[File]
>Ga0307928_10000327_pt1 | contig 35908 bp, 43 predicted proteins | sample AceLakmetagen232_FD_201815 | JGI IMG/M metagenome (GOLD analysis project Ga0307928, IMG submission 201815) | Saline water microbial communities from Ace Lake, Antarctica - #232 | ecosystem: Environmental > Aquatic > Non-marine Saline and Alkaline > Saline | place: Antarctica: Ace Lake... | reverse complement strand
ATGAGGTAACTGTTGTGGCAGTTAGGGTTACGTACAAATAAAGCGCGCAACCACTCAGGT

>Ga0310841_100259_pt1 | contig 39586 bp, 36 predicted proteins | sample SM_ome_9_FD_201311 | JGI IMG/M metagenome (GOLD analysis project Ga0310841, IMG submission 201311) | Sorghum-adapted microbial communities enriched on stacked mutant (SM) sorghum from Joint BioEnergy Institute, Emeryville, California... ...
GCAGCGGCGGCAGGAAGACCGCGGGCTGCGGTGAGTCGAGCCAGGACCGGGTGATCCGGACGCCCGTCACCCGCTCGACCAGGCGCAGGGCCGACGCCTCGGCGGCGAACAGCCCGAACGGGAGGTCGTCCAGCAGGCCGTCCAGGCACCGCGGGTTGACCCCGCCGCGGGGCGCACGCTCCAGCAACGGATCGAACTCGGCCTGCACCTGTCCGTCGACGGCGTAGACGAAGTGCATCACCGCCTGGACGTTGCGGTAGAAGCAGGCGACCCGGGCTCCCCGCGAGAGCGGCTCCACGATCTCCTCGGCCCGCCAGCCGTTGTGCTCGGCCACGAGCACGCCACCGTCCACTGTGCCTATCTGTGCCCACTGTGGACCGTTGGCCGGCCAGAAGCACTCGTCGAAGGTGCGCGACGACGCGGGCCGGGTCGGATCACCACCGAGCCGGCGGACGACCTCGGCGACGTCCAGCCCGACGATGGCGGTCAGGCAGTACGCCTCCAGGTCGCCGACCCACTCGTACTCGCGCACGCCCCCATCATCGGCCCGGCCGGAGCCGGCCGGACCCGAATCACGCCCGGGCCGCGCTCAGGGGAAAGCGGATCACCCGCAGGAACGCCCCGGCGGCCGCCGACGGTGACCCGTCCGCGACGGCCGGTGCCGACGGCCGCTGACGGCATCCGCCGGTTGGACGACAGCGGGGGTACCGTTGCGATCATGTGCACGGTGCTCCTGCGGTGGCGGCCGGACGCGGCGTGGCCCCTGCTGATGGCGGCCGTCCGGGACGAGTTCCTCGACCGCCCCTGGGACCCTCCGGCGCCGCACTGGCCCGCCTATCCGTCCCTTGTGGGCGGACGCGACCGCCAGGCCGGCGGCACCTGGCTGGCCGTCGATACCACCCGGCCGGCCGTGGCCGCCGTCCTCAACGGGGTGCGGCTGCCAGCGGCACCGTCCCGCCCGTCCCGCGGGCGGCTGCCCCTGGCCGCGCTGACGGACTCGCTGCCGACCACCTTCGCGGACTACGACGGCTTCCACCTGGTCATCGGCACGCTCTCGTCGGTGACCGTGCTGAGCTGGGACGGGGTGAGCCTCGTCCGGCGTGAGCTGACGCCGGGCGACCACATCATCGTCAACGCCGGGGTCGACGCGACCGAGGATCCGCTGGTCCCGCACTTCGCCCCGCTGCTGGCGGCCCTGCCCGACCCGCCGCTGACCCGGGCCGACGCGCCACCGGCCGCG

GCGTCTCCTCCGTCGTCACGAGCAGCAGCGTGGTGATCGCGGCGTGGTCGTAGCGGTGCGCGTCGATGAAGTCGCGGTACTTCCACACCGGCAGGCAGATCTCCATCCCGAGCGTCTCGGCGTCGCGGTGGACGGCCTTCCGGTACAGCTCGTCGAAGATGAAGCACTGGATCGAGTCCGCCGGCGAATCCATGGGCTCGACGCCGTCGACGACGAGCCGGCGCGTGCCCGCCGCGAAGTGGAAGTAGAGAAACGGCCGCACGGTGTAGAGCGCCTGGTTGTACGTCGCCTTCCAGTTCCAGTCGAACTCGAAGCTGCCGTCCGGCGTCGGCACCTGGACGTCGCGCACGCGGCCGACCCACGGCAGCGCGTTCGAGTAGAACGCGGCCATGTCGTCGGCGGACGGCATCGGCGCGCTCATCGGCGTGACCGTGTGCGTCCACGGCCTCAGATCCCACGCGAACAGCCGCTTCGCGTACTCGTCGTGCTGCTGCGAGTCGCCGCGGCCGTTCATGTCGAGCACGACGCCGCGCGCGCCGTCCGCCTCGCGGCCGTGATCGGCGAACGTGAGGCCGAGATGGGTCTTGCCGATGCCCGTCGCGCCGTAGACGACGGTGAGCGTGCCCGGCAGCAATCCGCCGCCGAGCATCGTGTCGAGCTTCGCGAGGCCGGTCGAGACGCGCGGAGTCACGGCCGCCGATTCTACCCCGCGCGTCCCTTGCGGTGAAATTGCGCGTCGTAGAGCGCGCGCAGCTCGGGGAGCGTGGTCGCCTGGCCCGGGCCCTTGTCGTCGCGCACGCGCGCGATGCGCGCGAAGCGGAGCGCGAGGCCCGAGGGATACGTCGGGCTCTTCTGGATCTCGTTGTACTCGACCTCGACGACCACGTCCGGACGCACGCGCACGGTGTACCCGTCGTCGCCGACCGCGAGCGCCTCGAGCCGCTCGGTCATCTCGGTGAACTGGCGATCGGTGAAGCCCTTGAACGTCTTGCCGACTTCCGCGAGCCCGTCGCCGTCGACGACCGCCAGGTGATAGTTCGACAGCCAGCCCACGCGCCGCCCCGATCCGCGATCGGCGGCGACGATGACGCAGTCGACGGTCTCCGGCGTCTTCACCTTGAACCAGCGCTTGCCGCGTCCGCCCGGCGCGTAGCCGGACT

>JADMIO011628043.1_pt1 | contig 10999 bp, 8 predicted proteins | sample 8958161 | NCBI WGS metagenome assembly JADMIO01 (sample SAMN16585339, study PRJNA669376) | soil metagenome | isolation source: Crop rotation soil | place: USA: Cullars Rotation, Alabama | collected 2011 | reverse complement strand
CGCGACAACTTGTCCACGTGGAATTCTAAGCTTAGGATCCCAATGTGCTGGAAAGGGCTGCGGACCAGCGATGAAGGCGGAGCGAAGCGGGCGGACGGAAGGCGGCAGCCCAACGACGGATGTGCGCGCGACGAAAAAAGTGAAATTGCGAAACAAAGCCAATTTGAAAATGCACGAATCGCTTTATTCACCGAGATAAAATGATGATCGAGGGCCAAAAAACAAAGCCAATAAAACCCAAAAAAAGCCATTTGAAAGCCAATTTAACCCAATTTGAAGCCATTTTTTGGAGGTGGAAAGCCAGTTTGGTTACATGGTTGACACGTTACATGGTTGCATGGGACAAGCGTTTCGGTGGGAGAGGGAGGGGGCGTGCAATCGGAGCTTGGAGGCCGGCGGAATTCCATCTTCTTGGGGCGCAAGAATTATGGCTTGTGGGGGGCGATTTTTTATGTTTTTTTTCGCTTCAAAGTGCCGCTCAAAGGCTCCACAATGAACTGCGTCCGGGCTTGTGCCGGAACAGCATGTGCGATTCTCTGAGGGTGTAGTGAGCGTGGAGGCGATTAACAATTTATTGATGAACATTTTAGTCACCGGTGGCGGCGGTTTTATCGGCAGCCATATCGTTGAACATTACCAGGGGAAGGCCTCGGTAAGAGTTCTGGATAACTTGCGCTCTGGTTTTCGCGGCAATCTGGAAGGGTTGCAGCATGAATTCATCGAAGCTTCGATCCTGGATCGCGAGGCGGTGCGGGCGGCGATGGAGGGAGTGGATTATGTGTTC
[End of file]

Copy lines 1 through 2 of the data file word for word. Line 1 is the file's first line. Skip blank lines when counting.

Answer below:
>Ga0307928_10000327_pt1 | contig 35908 bp, 43 predicted proteins | sample AceLakmetagen232_FD_201815 | JGI IMG/M metagenome (GOLD analysis project Ga0307928, IMG submission 201815) | Saline water microbial communities from Ace Lake, Antarctica - #232 | ecosystem: Environmental > Aquatic > Non-marine Saline and Alkaline > Saline | place: Antarctica: Ace Lake... | reverse complement strand
ATGAGGTAACTGTTGTGGCAGTTAGGGTTACGTACAAATAAAGCGCGCAACCACTCAGGT